Mount St. Helens is constantly erupting. It is pushing up a ridge of thick lava that is rebuilding the peak of the mountain that was blown off in 1980. The mountain is being monitored by geologists and volcanologists, all trying to answer the same question: Will it blow? Science is like detective work, and author Elizabeth Rusch presents the work of volcanology in a series of cases that need to be cracked—with Mount St. Helens as the central culprit, a master disguises, adept at sending out false clues. But through an understanding of earthquakes, gases that come from underground, infrared measurement of the earth’s temperature, bumps and deformations on the surface of the earth, and kind of rock that is being formed in the crater, readers become volcano detectives. With sidebars about the latest gadgets and gizmos employed at the mountain and activities kids can enact, young people will learn the current science of volcanology and have fun at the same time.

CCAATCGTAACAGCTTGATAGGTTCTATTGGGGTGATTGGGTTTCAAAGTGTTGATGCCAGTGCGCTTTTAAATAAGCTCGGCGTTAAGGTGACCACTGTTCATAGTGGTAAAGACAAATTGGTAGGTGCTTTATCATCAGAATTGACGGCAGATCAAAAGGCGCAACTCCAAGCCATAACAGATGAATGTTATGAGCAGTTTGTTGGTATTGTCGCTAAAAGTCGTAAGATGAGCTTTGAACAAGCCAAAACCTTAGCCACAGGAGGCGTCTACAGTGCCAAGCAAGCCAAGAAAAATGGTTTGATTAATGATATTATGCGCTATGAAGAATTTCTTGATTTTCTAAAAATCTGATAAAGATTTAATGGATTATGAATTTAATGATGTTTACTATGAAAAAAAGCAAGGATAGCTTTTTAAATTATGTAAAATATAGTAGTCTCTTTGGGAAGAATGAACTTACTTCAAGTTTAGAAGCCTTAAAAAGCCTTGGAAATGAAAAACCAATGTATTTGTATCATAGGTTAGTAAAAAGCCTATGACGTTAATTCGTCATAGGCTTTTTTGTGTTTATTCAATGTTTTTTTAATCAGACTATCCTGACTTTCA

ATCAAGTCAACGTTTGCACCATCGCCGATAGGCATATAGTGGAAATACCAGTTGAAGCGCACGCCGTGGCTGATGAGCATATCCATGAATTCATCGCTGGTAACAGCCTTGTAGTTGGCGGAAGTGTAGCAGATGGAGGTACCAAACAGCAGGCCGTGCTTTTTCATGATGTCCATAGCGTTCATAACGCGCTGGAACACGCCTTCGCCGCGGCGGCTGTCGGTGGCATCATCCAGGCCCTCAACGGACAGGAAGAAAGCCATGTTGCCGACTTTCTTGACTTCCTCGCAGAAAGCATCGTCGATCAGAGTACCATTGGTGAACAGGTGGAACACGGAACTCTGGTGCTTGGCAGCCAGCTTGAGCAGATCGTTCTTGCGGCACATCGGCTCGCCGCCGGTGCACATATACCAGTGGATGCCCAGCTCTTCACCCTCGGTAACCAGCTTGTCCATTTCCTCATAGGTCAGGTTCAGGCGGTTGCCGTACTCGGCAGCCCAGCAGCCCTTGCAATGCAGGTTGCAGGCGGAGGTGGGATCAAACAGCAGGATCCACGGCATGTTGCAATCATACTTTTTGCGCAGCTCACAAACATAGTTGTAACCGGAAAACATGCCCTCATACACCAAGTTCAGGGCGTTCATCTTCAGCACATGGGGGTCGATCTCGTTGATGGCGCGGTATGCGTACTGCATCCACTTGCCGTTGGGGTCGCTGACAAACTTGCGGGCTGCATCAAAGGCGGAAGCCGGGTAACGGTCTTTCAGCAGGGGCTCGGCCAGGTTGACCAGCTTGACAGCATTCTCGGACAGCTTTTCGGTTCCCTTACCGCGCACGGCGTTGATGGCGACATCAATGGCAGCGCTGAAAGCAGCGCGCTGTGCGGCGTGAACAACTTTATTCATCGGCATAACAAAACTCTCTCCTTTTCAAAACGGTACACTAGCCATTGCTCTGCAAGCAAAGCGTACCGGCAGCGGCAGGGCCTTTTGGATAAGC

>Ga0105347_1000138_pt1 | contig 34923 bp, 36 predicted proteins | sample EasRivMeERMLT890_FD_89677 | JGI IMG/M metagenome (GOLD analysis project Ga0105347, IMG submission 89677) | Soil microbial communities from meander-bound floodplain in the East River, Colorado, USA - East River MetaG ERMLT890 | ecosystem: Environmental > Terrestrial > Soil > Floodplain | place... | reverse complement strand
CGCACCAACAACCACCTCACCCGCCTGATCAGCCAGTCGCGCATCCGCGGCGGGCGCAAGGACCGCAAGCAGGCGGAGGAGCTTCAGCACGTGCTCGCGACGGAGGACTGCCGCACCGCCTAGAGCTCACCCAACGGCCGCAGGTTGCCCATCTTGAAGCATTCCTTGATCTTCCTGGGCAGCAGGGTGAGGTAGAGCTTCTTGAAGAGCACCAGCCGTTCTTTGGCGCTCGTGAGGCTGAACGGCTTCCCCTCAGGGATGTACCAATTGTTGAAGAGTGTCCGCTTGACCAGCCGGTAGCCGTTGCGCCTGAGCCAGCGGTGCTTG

Elizabeth Rusch's first children's book, Generation Fix, was a Smithsonian Magazine Notable Children's Book. A contributor to numerous magazines, she lives in Portland, OR. Artist K. E. Lewis lives in Seattle.
"It is a fantastic book for kids as they are introduced to science."